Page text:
Fall Work Session

Apple Harvest

Continuous daily work shifts since July 31 have taken their toll. It’s  been challenging to find time for mowing, cleaning, repairs and household chores. It’s also been hard to get enough sleep. And to write. I need time to take care of things.

Monday and Tuesday are job-free so I can prepare for winter. Yard maintenance is high on my to-do list as are catching up on community organizing and the apple harvest. I want to get organized for the next few days, but not too much. I plan to go with the flow of time for a while.

This week U.S. Senator Joni Ernst held a few town hall meetings in the state, including one in Iowa City. I’ve read every news article I could find about the event and I don’t see a political downside. Tough questions were asked of her, including some by people in my social network. Ernst gets credit for holding a public meeting in the liberal bastion simply because the senior Iowa senator has not for so long.

Iowa is a state that voted for Donald Trump by a 9.4 percent margin. In 2014, Ernst beat Democratic candidate Bruce Braley by a margin of 8.3 percent. The wide margin is significant. Ernst is enabled to point to it and say she represents Iowa when she votes for legislation many of us find reprehensible. I can’t think of many policy issues where I agree with Ernst, yet she won the election big. That she would hold a town hall meeting in the county that voted for Hillary Clinton and Bruce Braley only reinforces her status with the people who elected her. Ernst is not the senator Iowa City wanted in 2014 nor the one they want going forward. The lesson is Johnson County liberals don’t elect people statewide and Ernst knows it.

The topic of the day was the Graham Cassidy bill to repeal the Patient Protection and Affordable Care Act. Graham Cassidy was a loser from the git go. Reaction to the bill has been lopsidedly negative. With Senator John McCain (R-AZ) announcing he will vote no should it come up for a vote, it seems dead in the water.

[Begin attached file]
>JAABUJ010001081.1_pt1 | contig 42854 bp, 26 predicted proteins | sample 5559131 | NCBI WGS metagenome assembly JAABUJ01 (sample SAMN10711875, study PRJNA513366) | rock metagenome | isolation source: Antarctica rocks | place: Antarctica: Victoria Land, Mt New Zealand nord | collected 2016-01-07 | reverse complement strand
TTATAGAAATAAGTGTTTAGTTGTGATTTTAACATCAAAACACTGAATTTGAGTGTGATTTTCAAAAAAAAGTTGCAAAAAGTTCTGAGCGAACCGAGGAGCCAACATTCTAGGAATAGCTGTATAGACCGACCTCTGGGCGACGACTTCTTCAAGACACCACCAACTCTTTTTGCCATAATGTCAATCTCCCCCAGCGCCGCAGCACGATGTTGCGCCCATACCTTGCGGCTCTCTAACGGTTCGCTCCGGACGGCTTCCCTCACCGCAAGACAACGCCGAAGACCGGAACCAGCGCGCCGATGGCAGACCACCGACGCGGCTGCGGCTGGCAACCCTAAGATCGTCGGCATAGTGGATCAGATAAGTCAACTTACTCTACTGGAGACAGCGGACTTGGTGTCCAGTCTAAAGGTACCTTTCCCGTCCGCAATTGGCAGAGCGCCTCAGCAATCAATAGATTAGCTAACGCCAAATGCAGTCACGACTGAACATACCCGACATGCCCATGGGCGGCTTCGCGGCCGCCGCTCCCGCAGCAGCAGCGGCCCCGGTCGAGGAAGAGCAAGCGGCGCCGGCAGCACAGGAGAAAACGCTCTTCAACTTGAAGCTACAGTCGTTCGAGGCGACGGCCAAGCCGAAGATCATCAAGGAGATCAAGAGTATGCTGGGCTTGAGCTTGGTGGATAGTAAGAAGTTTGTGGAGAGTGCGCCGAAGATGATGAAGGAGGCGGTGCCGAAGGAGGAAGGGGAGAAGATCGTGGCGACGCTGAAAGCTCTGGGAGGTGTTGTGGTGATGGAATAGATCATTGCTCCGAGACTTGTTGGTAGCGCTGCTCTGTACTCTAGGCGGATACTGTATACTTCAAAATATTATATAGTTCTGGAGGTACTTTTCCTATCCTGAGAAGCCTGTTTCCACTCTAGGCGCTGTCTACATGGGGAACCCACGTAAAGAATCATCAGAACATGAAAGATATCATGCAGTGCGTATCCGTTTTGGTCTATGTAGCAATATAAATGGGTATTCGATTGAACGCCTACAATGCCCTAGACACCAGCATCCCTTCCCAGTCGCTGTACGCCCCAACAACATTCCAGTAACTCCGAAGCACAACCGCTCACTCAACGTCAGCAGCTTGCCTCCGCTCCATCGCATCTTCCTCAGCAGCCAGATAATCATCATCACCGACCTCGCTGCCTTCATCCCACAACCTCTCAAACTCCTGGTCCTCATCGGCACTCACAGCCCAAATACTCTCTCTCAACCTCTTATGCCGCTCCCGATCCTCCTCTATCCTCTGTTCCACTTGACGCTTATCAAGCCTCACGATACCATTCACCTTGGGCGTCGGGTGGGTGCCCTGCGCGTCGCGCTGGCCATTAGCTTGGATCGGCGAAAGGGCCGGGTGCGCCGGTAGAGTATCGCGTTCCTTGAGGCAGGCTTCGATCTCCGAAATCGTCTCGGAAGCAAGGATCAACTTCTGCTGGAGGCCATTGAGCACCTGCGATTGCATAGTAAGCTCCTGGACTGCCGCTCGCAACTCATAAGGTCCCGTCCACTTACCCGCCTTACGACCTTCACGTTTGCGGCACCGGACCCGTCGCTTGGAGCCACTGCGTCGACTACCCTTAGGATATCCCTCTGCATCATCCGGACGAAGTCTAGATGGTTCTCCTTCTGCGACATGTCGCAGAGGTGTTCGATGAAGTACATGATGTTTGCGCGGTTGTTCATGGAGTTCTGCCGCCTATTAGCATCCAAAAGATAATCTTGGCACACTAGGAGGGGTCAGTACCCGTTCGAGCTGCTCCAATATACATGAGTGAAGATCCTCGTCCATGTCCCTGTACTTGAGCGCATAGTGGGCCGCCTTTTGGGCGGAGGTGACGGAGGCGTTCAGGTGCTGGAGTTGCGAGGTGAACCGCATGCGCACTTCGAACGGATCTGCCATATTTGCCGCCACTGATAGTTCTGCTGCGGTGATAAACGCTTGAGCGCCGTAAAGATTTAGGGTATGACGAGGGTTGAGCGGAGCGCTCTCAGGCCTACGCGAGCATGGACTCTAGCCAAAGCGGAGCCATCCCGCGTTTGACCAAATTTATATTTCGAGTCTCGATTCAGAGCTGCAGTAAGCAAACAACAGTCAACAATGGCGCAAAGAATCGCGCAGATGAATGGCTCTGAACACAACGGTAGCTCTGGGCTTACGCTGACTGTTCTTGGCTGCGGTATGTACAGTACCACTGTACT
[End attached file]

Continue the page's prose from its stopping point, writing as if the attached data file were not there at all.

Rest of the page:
Graham Cassidy dominated news media attention obscuring some important health care issues.

The Affordable Care Act is barely affordable, even with the federal insurance premium subsidies. If a person gets sick, the co-pays and deductibles are high enough to disrupt the financial life of those who qualify for participation in the ACA Marketplace. The total monthly premium for health insurance under the law is much higher than anyone can afford. It is also more expensive than the cost of Medicare. If the government were about saving money, those eligible for coverage under the ACA should be enrolled immediately in Medicare.

Health care sucked under the ACA. I had coverage through the Marketplace for two years and experienced something new. My doctor raised the issue of Essential Health Services during my annual appointment, saying what he could and could not do. Rather than listen to my questions as his predecessors in the small, rural clinic did for 20 years, he injected politics into my appointment. He was afraid to give me treatment either because of the ACA or because of instructions from his employer. I did not return to see him and he has since left the clinic.

Health care in Iowa has been bad on many fronts. The mental health consolidation was incomplete at best, failing to include a program for disabled children. Outsourcing Medicaid to private companies has been a costly disaster that delays patient treatment and provider compensation. Despite one of the best healthcare organizations in the country it is difficult to get needed care in this state.

The idea that Medicaid would be block granted to states, as proposed in Graham Cassidy, is one more in a thousand cuts to Iowans. The lesson is Senate Republicans don’t have a clue how to make health care meaningful, cost effective and do no harm.

My fall work session will address our family’s health care transition to Medicare as we both become eligible in January. It’s one more challenge to sustaining a life in a turbulent world.

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